The Retinoblastoma (Rb) gene is functionally inactivated in many forms of cancer, like breast carcinoma and small cell lung carcinoma, and represents the prototypical tumor suppressor. In addition to its tumor suppressor activity Rb inhibits cell cycle progression, is essential for induction of cell cycle arrest after DNA damage and inhibits cell death. The complexity of biological effects of Rb is matched by the diversity of: proteins which bind Rb. Rb binds a number of proteins, including E2F-1, oncoviral proteins like the SV4O large T antigen, c-Abl, MDM2 and histone deacetylases. Although the observation that Rb inhibits cell death is almost nine years old, our understanding of the underlying molecular mechanisms remain obscure. We have found Rb mutants which retain the ability to inhibit cell cycle progression but do not promote cell survival after DNA damage. These studies have led us to propose a model of the anti-apoptotic activity of Rb in which the ability of Rb to promote cell survival after DNA damage is mediated by the LxCxE binding site of Rb. In this proposal we will further develop our hypothesis that the Rb-LxCxE interaction plays an essential role in cell survival after DNA damage. We will examine the generality of Rb-LxCxE interaction in cell survival after DNA damage and establish its biological significance by generating Rb -I- mice which express a mutant Rb transgene that is unable to bind LxCxE motif containing proteins. We will characterize the apoptosis signaling pathways engaged by Rb (Rb-LxCxE interaction) to promote cell survival. The relationship between the Rb-LxCxE interaction and other Rb binding proteins in the Rb survival pathway will also be clarified. These studies will impact our understanding of Rb in its cell biological functions and in human cancer.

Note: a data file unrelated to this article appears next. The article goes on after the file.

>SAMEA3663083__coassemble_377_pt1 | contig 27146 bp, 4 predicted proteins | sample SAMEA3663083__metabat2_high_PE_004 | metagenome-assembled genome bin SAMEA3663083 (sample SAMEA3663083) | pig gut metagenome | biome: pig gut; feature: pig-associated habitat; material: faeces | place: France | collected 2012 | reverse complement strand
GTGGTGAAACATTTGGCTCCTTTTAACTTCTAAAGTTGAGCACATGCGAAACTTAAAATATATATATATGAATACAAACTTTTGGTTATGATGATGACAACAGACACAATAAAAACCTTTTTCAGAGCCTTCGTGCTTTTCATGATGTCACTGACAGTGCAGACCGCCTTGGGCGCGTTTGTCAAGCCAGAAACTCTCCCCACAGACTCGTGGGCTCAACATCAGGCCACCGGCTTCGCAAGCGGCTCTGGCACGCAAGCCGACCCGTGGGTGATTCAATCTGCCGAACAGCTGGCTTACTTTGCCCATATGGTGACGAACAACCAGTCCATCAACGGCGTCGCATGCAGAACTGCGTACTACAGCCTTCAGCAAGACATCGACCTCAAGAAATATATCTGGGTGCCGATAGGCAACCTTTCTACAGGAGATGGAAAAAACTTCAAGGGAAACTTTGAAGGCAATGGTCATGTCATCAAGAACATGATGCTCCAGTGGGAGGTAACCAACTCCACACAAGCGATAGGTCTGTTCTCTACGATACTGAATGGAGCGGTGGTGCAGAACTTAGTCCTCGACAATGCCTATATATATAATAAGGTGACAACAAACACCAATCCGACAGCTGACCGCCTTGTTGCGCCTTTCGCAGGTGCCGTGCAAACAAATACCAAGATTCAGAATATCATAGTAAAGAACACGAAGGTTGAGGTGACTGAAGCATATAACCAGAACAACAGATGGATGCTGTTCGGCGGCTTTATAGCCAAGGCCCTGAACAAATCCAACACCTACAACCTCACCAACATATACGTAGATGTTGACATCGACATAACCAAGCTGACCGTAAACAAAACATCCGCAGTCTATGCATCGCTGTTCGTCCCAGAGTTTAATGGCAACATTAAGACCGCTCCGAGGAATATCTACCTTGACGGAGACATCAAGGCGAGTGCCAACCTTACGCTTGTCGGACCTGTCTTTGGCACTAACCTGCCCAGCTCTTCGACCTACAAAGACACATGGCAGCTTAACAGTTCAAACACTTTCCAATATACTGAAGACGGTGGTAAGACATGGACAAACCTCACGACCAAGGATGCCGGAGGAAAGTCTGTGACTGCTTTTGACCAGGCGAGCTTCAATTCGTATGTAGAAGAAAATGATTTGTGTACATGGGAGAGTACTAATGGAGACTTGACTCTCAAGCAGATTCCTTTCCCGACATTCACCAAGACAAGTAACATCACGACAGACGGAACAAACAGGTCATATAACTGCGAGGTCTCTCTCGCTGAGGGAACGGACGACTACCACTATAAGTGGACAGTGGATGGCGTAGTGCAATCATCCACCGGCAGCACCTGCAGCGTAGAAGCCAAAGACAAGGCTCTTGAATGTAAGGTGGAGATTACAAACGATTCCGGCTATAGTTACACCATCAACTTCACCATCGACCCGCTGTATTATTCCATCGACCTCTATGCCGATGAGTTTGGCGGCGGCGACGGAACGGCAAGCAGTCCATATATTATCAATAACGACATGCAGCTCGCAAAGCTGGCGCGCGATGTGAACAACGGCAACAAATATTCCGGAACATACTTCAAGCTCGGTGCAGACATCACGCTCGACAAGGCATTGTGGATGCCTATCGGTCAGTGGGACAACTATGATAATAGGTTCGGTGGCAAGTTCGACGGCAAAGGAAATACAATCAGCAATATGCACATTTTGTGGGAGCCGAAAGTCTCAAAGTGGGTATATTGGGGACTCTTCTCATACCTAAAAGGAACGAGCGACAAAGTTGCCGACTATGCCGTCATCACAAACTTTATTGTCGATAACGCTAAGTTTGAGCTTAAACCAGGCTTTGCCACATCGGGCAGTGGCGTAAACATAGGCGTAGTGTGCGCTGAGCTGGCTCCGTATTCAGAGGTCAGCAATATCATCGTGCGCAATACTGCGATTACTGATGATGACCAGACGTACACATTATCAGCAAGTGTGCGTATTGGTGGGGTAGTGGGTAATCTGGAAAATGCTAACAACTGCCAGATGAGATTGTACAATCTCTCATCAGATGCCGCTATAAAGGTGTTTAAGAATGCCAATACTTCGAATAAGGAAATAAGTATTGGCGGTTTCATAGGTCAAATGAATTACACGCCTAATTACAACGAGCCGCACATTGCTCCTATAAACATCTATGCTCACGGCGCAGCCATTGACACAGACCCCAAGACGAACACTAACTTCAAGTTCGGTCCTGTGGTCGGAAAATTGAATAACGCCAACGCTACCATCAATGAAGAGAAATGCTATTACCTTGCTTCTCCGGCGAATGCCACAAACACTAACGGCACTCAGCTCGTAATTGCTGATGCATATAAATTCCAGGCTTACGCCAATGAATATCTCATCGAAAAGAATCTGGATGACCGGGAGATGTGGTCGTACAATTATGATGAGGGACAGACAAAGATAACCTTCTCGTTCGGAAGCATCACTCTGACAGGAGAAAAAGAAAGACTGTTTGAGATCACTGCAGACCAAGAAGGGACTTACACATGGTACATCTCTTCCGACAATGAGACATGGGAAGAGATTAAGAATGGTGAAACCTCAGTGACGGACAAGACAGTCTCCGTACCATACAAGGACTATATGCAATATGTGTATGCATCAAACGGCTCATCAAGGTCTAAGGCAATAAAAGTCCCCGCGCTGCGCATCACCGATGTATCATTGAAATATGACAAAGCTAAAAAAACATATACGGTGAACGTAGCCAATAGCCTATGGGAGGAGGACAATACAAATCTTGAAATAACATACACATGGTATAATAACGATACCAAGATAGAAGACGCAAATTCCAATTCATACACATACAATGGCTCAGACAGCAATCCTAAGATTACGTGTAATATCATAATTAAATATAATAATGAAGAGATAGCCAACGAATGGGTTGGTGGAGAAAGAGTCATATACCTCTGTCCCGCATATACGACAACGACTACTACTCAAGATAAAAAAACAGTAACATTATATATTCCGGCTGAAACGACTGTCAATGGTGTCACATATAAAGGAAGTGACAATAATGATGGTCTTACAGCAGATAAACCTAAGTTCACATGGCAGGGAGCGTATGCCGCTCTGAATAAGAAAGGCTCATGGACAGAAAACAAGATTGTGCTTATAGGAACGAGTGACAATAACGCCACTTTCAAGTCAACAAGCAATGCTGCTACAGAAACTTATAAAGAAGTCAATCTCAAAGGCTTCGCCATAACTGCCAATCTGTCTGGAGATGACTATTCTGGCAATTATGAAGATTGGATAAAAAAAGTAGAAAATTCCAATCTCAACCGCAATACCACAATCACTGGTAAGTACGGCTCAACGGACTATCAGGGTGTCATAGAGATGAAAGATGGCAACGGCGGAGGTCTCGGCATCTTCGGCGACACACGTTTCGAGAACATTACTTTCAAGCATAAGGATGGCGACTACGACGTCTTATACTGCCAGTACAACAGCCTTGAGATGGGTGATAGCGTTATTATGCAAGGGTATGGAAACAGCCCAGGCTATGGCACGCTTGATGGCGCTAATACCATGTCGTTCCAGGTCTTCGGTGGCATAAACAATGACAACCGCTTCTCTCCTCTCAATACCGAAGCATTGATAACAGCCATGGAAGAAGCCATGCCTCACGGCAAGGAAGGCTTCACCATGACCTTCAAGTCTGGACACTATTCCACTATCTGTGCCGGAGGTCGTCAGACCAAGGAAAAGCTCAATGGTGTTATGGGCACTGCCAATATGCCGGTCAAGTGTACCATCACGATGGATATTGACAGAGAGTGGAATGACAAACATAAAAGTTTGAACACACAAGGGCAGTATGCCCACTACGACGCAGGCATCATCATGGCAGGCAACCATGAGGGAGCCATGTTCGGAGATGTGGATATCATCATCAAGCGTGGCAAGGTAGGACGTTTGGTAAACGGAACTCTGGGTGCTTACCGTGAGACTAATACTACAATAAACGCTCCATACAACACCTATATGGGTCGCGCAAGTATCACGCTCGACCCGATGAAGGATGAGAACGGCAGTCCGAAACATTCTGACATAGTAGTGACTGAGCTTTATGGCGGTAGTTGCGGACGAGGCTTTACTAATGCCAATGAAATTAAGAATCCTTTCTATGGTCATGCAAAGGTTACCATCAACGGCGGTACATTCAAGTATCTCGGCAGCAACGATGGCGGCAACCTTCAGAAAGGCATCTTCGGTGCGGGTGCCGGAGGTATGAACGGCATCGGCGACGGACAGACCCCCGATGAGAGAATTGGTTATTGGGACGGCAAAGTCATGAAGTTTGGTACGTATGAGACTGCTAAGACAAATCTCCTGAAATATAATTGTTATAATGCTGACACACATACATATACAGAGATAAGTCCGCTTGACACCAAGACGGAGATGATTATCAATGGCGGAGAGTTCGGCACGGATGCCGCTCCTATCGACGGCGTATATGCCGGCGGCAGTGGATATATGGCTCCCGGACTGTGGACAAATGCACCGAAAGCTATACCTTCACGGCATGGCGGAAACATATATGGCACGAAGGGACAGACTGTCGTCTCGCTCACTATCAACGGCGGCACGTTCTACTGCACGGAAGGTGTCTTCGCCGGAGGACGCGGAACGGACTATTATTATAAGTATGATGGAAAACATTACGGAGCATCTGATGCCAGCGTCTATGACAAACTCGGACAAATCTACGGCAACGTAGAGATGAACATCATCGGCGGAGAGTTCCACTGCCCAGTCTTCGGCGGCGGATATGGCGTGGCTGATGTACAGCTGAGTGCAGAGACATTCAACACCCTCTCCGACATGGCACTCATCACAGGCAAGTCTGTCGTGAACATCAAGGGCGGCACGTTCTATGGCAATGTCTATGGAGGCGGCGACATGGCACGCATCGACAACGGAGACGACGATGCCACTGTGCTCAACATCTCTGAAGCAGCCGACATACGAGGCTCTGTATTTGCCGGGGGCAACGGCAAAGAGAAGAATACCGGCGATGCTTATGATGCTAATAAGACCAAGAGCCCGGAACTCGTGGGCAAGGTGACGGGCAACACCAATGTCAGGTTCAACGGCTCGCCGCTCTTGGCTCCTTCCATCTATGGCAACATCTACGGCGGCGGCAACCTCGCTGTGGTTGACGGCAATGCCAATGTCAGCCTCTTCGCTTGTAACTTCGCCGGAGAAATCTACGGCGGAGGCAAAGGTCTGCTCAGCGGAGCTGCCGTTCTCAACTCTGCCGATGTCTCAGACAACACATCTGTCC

National Institute of Health (NIH)
National Cancer Institute (NCI)
Research Project (R01)
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Pathology B Study Section (PTHB)
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Yassin, Rihab R,
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Sidney Kimmel Cancer Center
San Diego
United States
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